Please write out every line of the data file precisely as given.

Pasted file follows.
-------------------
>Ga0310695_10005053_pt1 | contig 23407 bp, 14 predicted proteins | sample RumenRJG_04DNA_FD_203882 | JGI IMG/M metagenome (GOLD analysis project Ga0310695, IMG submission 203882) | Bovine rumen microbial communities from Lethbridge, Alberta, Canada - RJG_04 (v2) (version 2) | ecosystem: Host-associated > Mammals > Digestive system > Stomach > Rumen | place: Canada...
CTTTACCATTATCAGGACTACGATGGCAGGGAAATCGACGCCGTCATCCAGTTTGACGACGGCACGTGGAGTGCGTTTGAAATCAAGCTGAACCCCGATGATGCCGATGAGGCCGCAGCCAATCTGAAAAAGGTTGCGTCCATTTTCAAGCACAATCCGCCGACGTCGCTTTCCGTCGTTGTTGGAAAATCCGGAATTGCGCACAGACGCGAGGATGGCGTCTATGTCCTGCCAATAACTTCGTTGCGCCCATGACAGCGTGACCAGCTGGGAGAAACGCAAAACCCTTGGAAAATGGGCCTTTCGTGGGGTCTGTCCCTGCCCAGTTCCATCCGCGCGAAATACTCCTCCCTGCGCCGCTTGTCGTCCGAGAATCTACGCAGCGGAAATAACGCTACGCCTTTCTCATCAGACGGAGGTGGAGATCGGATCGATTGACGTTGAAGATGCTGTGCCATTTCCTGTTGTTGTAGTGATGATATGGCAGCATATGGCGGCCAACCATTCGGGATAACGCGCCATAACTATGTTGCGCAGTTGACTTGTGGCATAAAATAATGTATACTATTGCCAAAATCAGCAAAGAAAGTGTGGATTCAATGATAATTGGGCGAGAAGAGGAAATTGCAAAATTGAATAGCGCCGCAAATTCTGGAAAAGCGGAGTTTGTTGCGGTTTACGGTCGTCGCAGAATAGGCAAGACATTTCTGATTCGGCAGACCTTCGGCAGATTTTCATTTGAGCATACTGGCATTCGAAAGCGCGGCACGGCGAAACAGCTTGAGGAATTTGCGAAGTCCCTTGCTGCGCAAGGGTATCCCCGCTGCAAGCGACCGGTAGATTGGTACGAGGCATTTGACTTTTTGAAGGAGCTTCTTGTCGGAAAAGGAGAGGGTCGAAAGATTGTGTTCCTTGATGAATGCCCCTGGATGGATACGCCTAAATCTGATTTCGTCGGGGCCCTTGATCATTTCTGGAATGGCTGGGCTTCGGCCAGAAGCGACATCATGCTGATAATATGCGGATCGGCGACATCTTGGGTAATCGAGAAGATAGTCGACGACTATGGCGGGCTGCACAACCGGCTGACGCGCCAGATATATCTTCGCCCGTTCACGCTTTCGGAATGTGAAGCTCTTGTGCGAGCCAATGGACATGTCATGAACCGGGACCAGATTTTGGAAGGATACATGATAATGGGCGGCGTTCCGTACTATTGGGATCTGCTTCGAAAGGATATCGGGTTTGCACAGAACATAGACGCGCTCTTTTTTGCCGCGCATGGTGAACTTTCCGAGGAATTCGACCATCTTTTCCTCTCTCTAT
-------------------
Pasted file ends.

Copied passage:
>Ga0310695_10005053_pt1 | contig 23407 bp, 14 predicted proteins | sample RumenRJG_04DNA_FD_203882 | JGI IMG/M metagenome (GOLD analysis project Ga0310695, IMG submission 203882) | Bovine rumen microbial communities from Lethbridge, Alberta, Canada - RJG_04 (v2) (version 2) | ecosystem: Host-associated > Mammals > Digestive system > Stomach > Rumen | place: Canada...
CTTTACCATTATCAGGACTACGATGGCAGGGAAATCGACGCCGTCATCCAGTTTGACGACGGCACGTGGAGTGCGTTTGAAATCAAGCTGAACCCCGATGATGCCGATGAGGCCGCAGCCAATCTGAAAAAGGTTGCGTCCATTTTCAAGCACAATCCGCCGACGTCGCTTTCCGTCGTTGTTGGAAAATCCGGAATTGCGCACAGACGCGAGGATGGCGTCTATGTCCTGCCAATAACTTCGTTGCGCCCATGACAGCGTGACCAGCTGGGAGAAACGCAAAACCCTTGGAAAATGGGCCTTTCGTGGGGTCTGTCCCTGCCCAGTTCCATCCGCGCGAAATACTCCTCCCTGCGCCGCTTGTCGTCCGAGAATCTACGCAGCGGAAATAACGCTACGCCTTTCTCATCAGACGGAGGTGGAGATCGGATCGATTGACGTTGAAGATGCTGTGCCATTTCCTGTTGTTGTAGTGATGATATGGCAGCATATGGCGGCCAACCATTCGGGATAACGCGCCATAACTATGTTGCGCAGTTGACTTGTGGCATAAAATAATGTATACTATTGCCAAAATCAGCAAAGAAAGTGTGGATTCAATGATAATTGGGCGAGAAGAGGAAATTGCAAAATTGAATAGCGCCGCAAATTCTGGAAAAGCGGAGTTTGTTGCGGTTTACGGTCGTCGCAGAATAGGCAAGACATTTCTGATTCGGCAGACCTTCGGCAGATTTTCATTTGAGCATACTGGCATTCGAAAGCGCGGCACGGCGAAACAGCTTGAGGAATTTGCGAAGTCCCTTGCTGCGCAAGGGTATCCCCGCTGCAAGCGACCGGTAGATTGGTACGAGGCATTTGACTTTTTGAAGGAGCTTCTTGTCGGAAAAGGAGAGGGTCGAAAGATTGTGTTCCTTGATGAATGCCCCTGGATGGATACGCCTAAATCTGATTTCGTCGGGGCCCTTGATCATTTCTGGAATGGCTGGGCTTCGGCCAGAAGCGACATCATGCTGATAATATGCGGATCGGCGACATCTTGGGTAATCGAGAAGATAGTCGACGACTATGGCGGGCTGCACAACCGGCTGACGCGCCAGATATATCTTCGCCCGTTCACGCTTTCGGAATGTGAAGCTCTTGTGCGAGCCAATGGACATGTCATGAACCGGGACCAGATTTTGGAAGGATACATGATAATGGGCGGCGTTCCGTACTATTGGGATCTGCTTCGAAAGGATATCGGGTTTGCACAGAACATAGACGCGCTCTTTTTTGCCGCGCATGGTGAACTTTCCGAGGAATTCGACCATCTTTTCCTCTCTCTAT